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New resource center available with information for women about managing symptoms of postmenopausal vaginal atrophy
SCOTTSDALE, AZ (July 10, 2013) – Characterized as a generation who led the sexual revolution in the sixties, many baby boomer women are reluctant to talk with their partners or healthcare professionals about the conditions they’re experiencing as a result of menopause. While this discussion remains taboo, it’s important for women to understand that menopause is a natural part of aging and they are not alone.
“With the average age of menopause at 51 and women living into their 80s, they are living more than one third of their lives in postmenopause,” said Dr. Lauren Streicher, Assistant Clinical Professor of Obstetrics and Gynecology at Northwestern University’s medical school. “While some menopausal symptoms are more transient, such as hot flashes, night sweats and mood swings, there are other longer-lasting postmenopausal symptoms that many women are experiencing but fewer may have heard of.”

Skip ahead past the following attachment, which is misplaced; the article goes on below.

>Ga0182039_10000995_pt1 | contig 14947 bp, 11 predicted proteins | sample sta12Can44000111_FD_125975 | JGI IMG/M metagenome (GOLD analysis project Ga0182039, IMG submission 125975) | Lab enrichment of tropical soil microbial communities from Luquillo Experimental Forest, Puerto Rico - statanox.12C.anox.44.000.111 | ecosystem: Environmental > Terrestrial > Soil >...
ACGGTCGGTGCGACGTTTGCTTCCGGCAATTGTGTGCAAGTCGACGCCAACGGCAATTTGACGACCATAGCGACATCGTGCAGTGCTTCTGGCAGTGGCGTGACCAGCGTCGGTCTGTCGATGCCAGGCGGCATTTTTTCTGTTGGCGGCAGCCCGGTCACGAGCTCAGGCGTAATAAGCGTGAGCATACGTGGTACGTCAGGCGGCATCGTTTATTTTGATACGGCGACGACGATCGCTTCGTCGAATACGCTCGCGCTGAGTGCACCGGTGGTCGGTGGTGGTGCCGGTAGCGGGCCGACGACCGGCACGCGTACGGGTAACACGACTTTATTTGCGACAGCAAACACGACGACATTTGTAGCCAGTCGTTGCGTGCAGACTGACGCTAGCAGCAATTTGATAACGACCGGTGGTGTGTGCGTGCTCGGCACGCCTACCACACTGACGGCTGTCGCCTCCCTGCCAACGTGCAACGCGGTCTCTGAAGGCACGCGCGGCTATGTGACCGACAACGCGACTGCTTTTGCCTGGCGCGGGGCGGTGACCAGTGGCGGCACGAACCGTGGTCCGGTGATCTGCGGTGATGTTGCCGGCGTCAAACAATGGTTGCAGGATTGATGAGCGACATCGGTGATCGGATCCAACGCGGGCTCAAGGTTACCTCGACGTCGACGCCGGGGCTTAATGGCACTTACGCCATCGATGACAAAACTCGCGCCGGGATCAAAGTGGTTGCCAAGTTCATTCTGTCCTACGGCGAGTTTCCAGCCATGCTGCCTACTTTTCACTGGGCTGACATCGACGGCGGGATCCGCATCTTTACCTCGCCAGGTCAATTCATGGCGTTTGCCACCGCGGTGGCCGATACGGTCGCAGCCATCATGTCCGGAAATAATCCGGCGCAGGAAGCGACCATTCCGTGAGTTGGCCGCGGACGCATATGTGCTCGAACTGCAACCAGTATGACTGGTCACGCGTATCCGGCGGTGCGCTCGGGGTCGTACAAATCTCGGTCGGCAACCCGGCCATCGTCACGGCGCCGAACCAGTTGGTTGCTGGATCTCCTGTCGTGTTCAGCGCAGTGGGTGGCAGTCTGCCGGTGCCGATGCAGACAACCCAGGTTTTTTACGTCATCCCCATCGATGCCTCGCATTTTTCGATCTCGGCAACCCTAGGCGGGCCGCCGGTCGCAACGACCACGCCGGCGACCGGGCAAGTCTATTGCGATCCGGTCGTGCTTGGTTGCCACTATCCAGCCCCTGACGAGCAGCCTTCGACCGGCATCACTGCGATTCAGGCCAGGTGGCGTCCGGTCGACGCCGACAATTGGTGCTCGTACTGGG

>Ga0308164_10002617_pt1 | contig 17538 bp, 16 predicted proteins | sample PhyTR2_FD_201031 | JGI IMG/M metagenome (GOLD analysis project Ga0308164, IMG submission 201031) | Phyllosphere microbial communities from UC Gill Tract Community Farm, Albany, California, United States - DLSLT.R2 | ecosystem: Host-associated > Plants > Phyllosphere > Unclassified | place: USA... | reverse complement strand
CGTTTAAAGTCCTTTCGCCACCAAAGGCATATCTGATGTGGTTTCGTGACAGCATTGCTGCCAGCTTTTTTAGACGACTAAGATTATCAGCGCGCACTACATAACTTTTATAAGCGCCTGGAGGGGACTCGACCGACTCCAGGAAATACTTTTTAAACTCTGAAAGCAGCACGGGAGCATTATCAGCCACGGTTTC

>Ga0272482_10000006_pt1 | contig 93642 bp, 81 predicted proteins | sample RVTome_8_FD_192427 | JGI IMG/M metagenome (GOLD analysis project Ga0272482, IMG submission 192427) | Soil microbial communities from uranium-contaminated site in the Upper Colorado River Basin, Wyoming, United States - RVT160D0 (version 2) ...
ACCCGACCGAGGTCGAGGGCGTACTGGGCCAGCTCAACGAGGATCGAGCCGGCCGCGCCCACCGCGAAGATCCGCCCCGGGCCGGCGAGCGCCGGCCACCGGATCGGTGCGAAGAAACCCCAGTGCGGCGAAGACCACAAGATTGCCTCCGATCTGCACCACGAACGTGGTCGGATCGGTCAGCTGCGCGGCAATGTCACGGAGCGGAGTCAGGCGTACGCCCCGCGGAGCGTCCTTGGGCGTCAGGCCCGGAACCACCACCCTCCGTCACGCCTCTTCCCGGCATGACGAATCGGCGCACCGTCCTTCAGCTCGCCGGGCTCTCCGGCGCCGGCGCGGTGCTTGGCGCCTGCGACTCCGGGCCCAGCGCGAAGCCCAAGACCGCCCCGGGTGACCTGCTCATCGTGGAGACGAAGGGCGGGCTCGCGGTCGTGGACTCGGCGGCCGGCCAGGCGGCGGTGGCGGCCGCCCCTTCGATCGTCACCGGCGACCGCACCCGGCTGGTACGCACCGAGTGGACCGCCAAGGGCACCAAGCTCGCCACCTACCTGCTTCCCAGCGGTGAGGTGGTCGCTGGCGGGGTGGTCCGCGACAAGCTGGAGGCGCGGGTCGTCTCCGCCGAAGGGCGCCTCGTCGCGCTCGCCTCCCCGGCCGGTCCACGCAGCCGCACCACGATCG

These postmenopausal symptoms may include vaginal burning, itching and dryness, painful intercourse, urinary urgency and painful urination and may be due to lower levels of estrogen produced by the postmenopausal body. Lower levels of estrogen can cause thinning of the tissues in the vagina and lower urinary tract, resulting in a condition called postmenopausal vaginal atrophy.
“It’s time that women learn more about these symptoms, how to have a productive conversation with their doctor and that there are effective treatment options for this medical condition,” said Dr. Streicher.
Although some women may feel uncomfortable or embarrassed at the thought of discussing their postmenopausal vaginal atrophy symptoms, it is important for them to understand that they are not alone; at least one-third of women experience some vaginal symptoms after menopause. Women should be prepared to bring up their postmenopausal symptoms with their doctor to learn about the available prescription medications that are approved by the FDA to treat these symptoms.
EmpowHER, an award-winning social health company for women, is launching an online Postmenopausal Vaginal Atrophy Resource Center on EmpowHER.com. Women can visit the resource center to gain an understanding and knowledge of the symptoms of postmenopausal vaginal atrophy and learn about available treatment options, like ESTRING® (estradiol vaginal ring). The resource center was developed through a partnership with ESTRING®, which is used after menopause to treat moderate to severe vaginal itching, burning and dryness, painful intercourse, urinary urgency, and painful urination due to urogenital atrophy.